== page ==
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State Historical Society of Iowa Press Release

For immediate release April 15, 2009

Contact: Jeff Morgan, Jeff.Morgan@iowa.gov, (515) 281-3858

WHTC explores history of Icarian Colony Sunday

“Icarian Women and the Icarian Colony of Corning, Iowa”

(COUNCIL BLUFFS) – The history of the Adams County Icarian Colony will take center stage Sunday at the Western Historic Trails Center in Council Bluffs.

 WHTC Museum Guide Saundra Leininger will present “Icarian Women and the Icarian Colony of Corning, Iowa” at 2 p.m. Sunday, April 19, 2009. WHTC is at 3434 Richard Downing Avenue in Council Bluffs, at Exit 1B off Interstate 80. The event is free and open to the public.

 The Icarian Colony was part of a social experiment that began in France in 1848. The Adams County Icarian Colony was established in 1852 and disbanded in 1898, making it the longest-lived, non-religious, communal experiment in American history.

 The Icarian Colony was significant as part of a major east-west transportation corridor across Iowa from 1854 through 1898.

 The colony served as a major supply depot for early westward immigrants – including the Mormons who crossed from Nauvoo, Ill., to Salt Lake City, Utah – to purchase supplies. The U.S. Army also relied on the colony for horses, meat, oats, wool and other supplies.

 Pioneers traveled to the Icarian settlement in Adams County near Corning, along what is known today as U.S. Highway 34. The settlement also was a stop on one of the early mail routes across Iowa in 1854.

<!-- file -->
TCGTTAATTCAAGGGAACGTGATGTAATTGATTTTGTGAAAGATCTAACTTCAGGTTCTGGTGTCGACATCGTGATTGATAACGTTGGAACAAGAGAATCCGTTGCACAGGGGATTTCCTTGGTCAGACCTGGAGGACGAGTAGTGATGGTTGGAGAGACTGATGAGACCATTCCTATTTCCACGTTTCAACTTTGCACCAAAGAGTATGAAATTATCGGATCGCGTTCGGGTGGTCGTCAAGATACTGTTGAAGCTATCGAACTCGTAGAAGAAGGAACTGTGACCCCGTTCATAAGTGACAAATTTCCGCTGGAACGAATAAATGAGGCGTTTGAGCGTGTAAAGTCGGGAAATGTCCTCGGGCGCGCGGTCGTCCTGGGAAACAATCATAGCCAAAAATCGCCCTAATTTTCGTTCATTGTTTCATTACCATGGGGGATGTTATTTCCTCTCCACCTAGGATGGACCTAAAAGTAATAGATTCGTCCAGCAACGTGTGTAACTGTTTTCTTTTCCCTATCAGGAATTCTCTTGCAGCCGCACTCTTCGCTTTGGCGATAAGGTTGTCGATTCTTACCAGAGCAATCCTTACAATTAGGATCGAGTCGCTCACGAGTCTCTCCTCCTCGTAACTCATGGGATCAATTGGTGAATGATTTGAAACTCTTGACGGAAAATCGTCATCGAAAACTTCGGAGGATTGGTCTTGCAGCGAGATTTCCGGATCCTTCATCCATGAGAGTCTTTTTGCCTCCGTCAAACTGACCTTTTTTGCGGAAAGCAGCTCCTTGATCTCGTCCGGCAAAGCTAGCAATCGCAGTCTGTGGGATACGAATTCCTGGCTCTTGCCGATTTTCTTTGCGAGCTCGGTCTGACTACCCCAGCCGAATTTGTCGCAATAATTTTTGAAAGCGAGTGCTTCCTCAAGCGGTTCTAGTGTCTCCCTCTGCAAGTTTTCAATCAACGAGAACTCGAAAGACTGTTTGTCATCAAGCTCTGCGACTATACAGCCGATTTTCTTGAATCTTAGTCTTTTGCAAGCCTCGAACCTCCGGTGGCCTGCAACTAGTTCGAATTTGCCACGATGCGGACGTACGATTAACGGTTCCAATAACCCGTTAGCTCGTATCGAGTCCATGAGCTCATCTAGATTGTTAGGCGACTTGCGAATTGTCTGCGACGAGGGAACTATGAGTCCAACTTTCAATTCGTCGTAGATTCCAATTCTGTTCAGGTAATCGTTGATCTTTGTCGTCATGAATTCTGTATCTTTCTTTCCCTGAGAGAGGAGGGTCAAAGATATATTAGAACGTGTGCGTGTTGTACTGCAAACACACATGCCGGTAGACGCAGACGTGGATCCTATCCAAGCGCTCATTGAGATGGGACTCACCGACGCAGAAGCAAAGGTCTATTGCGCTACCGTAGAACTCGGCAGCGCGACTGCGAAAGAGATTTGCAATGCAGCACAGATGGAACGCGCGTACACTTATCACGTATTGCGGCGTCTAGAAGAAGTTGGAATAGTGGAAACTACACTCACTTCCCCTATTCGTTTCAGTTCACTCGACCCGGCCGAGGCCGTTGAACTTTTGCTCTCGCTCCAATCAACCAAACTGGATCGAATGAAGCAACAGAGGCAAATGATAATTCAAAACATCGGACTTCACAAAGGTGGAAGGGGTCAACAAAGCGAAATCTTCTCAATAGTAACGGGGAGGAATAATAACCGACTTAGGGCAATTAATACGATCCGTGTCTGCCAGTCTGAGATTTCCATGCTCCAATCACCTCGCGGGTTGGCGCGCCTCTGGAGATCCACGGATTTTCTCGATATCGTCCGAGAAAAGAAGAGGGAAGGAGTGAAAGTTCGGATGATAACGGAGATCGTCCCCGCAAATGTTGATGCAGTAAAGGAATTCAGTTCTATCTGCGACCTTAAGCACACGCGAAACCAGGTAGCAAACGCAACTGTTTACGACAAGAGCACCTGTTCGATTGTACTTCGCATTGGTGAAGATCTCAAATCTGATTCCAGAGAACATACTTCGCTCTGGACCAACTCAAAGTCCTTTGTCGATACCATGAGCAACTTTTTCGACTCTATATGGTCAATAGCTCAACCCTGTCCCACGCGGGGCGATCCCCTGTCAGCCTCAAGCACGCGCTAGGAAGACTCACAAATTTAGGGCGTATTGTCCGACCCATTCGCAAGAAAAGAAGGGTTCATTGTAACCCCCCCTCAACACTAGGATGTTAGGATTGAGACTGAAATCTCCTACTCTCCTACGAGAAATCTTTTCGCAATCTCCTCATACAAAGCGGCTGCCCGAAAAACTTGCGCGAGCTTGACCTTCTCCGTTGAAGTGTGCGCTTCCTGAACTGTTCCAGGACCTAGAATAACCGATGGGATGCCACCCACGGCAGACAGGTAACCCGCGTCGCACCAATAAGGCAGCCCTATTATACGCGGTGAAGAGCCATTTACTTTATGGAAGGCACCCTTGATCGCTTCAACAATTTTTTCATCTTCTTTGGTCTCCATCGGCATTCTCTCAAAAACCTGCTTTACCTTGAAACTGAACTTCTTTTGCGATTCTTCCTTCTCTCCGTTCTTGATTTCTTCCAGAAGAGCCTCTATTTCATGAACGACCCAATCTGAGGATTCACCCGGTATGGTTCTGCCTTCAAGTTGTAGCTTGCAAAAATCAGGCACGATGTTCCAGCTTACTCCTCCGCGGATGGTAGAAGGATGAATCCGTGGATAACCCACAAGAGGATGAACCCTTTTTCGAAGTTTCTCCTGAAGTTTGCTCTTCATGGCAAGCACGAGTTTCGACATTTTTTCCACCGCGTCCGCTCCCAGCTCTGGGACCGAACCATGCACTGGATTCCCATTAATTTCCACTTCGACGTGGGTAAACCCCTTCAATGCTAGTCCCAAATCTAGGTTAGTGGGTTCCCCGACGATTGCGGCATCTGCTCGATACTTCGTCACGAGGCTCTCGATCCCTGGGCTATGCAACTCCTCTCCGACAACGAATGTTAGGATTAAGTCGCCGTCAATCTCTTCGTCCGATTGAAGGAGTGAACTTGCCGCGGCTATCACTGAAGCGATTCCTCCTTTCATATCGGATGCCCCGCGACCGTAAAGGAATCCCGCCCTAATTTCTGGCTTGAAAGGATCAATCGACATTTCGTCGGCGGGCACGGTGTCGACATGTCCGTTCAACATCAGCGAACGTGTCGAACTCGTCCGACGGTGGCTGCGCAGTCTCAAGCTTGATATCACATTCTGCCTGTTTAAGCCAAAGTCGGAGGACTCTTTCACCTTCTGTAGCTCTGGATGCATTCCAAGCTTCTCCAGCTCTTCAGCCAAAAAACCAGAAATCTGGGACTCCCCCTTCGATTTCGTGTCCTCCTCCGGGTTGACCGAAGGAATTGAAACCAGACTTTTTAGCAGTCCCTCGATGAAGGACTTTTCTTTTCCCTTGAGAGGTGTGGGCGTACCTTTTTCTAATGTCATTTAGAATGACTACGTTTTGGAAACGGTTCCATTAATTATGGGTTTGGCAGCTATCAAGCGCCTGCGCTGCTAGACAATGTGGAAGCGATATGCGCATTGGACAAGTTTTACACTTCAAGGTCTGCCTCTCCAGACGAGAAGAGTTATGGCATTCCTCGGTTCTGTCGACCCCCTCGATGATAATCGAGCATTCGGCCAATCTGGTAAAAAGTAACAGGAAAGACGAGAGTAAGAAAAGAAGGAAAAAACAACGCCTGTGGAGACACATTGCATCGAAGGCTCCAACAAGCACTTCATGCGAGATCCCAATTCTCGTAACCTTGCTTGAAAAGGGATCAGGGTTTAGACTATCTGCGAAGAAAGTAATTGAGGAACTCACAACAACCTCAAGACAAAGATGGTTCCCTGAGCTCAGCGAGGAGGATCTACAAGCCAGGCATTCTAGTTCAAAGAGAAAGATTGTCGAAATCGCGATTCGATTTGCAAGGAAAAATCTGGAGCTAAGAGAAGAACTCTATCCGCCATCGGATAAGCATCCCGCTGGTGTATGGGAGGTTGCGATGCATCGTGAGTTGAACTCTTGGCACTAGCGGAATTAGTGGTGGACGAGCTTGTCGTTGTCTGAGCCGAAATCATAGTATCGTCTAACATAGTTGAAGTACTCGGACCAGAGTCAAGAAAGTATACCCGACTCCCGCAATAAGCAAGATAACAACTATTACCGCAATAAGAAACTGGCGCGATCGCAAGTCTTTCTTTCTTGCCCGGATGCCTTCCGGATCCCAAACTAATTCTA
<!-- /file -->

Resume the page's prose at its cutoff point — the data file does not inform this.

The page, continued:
In addition to being a WHTC museum guide, Leininger is the Site Director of the French Icarian Colony Foundation in Corning.

 Visit www.iowahistory.org or call the Western Historic Trails Center at 712-366-4900 for more information.

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The State Historical Society of Iowa is a division of the Iowa Department of Cultural Affairs, and is a trustee of Iowa's historical legacy and an advocate for understanding Iowa's past. It identifies, records, collects, preserves, manages and provides access to Iowa's historical resources. Its dual mission of preservation and education serves Iowans of all ages, conducts and stimulates research, disseminates information, and encourages and supports historical preservation and education efforts of others throughout the state.

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